Brief Outline of Bunions
Tight-fitting or ill-fitting shoes can lead to swelling and enlarging of the joint at the base of the big toe, known as a bunion. Injury to the big toe or abnormal stress on the outside of the toe can also lead to bunions. Women are likely to get bunions than men, due to the tendency of females to wear tighter fitting shoes. A bunion-like condition may develop on the lateral (small toe) aspect of the foot called a bunionette.
Anatomy and Physiology for Bunions
Bunions are typically found on the medical aspect of the metatarsophalangeal joint, which connects the toe and foot. When tight-fitting shoes, an injury, or other condition causes pressure on the toe (forcing it inward), the joint becomes inflamed and enlarged. There is inflammation of the bursa overlying the medical aspect of the first metatarsal head. This causes the toe to move laterally toward the second toe, sometimes even sliding under it, forming the hallux valgus deformity. A painful bump develops on the outside of the toe joint, which leads to additional pain and inflammation.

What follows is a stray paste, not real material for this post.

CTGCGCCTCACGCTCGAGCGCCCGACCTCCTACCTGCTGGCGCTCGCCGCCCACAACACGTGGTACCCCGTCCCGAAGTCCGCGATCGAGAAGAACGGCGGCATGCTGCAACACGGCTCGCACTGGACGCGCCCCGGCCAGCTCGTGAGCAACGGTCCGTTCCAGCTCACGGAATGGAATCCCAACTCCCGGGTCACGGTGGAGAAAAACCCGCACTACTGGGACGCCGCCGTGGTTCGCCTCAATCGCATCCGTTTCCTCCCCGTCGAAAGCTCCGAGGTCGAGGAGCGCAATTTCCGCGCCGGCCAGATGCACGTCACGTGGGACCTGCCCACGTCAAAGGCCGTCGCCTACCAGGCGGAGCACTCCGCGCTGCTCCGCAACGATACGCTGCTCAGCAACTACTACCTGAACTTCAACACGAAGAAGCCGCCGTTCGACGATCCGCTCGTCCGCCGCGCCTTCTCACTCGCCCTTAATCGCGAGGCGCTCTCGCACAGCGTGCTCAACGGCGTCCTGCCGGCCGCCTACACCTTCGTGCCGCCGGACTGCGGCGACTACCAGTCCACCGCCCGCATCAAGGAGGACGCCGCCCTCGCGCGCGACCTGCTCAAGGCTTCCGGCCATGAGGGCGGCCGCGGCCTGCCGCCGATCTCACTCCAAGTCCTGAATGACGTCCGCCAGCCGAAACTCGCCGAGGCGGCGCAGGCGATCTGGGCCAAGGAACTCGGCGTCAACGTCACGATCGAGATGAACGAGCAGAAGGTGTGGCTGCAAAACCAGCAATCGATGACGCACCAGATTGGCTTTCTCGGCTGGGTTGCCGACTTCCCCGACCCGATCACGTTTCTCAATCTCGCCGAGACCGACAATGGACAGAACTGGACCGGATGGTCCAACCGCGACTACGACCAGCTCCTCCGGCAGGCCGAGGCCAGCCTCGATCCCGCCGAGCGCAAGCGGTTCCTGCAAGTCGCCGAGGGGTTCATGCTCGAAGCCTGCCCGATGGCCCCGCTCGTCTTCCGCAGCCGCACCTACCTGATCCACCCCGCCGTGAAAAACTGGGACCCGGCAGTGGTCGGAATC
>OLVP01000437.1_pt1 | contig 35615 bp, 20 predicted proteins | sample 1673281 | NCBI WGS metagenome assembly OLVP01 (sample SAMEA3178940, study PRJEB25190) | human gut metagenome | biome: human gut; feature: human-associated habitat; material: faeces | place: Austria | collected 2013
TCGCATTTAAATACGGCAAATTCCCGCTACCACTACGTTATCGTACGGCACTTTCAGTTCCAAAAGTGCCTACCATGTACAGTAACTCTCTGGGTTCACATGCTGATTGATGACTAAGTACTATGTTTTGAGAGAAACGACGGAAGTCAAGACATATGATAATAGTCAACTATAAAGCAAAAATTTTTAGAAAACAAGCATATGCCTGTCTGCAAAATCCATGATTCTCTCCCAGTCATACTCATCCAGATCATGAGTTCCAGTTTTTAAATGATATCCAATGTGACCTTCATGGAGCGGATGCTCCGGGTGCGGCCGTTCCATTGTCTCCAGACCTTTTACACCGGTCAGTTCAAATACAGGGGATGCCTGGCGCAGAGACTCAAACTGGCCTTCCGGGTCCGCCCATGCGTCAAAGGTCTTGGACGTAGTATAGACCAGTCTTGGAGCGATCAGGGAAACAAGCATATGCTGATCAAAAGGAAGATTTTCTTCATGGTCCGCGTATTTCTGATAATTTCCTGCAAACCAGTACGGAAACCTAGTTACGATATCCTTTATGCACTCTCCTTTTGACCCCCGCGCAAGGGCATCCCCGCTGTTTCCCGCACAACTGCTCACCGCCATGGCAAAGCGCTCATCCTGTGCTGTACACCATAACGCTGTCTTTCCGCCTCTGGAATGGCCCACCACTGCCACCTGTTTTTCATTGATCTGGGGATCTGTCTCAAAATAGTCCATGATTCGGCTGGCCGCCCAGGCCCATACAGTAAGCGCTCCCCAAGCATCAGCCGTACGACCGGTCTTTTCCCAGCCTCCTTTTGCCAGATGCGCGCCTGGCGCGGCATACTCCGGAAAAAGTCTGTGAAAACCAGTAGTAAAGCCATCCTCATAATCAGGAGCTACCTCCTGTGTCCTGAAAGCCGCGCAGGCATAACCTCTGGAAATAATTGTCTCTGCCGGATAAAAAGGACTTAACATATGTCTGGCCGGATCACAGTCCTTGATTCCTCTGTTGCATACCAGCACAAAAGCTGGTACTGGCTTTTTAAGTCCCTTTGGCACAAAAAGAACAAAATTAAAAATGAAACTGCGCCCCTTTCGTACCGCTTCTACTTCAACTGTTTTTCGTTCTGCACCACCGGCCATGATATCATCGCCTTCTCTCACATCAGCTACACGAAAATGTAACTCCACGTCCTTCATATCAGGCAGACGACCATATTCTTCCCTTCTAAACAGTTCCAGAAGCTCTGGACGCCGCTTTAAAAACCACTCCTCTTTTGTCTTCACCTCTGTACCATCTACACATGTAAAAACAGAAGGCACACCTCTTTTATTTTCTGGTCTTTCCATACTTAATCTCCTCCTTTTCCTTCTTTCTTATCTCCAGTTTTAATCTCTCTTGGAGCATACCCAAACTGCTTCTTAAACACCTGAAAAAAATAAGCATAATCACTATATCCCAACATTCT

Cause of Injury for Bunions
Tight-fitting shoes. Untreated injury to the big toe. Unusual pressure to the outside of the first toe. Pronation of the foot.
Signs and Symptoms of Bunions
Bump at base of the big toe. The first toe may move laterally toward the second toe. Redness and tenderness in the affected area. Pain with walking.
Complications if Left The Bunion Unattended
Bunions left unattended may lead to further complications such as bursitis, difficulty walking, arthritis, and chronic pain. The first toe may angle toward the second toe causing the second toe to move out of alignment.
Immediate Treatment for Bunions
Anti-inflammatory medication or injection.
Long-term Prognosis for Bunions
Bunions respond to treatment quite well. In cases where the bunion has advanced or it does not respond to treatment, surgery may be needed to correct the condition.